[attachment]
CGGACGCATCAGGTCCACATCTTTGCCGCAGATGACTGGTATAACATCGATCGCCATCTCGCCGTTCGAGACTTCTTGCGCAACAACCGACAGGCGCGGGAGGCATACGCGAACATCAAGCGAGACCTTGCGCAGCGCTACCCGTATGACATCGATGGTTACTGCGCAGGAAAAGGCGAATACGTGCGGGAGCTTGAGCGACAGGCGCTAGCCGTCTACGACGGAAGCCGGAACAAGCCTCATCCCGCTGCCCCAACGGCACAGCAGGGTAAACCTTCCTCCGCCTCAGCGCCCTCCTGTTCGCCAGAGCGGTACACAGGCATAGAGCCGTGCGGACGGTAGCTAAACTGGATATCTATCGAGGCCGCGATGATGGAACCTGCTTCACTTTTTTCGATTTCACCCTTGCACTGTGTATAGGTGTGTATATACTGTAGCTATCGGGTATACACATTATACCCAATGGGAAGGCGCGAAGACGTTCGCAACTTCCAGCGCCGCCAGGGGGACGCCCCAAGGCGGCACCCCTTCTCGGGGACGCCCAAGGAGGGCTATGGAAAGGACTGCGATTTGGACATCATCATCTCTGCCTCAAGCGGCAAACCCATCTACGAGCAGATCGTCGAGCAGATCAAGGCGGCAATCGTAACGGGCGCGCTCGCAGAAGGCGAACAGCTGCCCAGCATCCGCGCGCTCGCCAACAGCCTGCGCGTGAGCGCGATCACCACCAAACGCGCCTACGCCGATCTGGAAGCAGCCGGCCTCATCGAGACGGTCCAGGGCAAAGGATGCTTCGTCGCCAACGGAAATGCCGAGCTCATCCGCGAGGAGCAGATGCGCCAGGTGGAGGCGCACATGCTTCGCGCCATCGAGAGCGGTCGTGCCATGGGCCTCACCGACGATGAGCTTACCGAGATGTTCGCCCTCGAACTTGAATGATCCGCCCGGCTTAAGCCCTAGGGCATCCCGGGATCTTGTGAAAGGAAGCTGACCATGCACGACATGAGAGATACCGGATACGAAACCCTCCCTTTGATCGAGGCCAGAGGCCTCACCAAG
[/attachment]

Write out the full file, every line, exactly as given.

CGGACGCATCAGGTCCACATCTTTGCCGCAGATGACTGGTATAACATCGATCGCCATCTCGCCGTTCGAGACTTCTTGCGCAACAACCGACAGGCGCGGGAGGCATACGCGAACATCAAGCGAGACCTTGCGCAGCGCTACCCGTATGACATCGATGGTTACTGCGCAGGAAAAGGCGAATACGTGCGGGAGCTTGAGCGACAGGCGCTAGCCGTCTACGACGGAAGCCGGAACAAGCCTCATCCCGCTGCCCCAACGGCACAGCAGGGTAAACCTTCCTCCGCCTCAGCGCCCTCCTGTTCGCCAGAGCGGTACACAGGCATAGAGCCGTGCGGACGGTAGCTAAACTGGATATCTATCGAGGCCGCGATGATGGAACCTGCTTCACTTTTTTCGATTTCACCCTTGCACTGTGTATAGGTGTGTATATACTGTAGCTATCGGGTATACACATTATACCCAATGGGAAGGCGCGAAGACGTTCGCAACTTCCAGCGCCGCCAGGGGGACGCCCCAAGGCGGCACCCCTTCTCGGGGACGCCCAAGGAGGGCTATGGAAAGGACTGCGATTTGGACATCATCATCTCTGCCTCAAGCGGCAAACCCATCTACGAGCAGATCGTCGAGCAGATCAAGGCGGCAATCGTAACGGGCGCGCTCGCAGAAGGCGAACAGCTGCCCAGCATCCGCGCGCTCGCCAACAGCCTGCGCGTGAGCGCGATCACCACCAAACGCGCCTACGCCGATCTGGAAGCAGCCGGCCTCATCGAGACGGTCCAGGGCAAAGGATGCTTCGTCGCCAACGGAAATGCCGAGCTCATCCGCGAGGAGCAGATGCGCCAGGTGGAGGCGCACATGCTTCGCGCCATCGAGAGCGGTCGTGCCATGGGCCTCACCGACGATGAGCTTACCGAGATGTTCGCCCTCGAACTTGAATGATCCGCCCGGCTTAAGCCCTAGGGCATCCCGGGATCTTGTGAAAGGAAGCTGACCATGCACGACATGAGAGATACCGGATACGAAACCCTCCCTTTGATCGAGGCCAGAGGCCTCACCAAG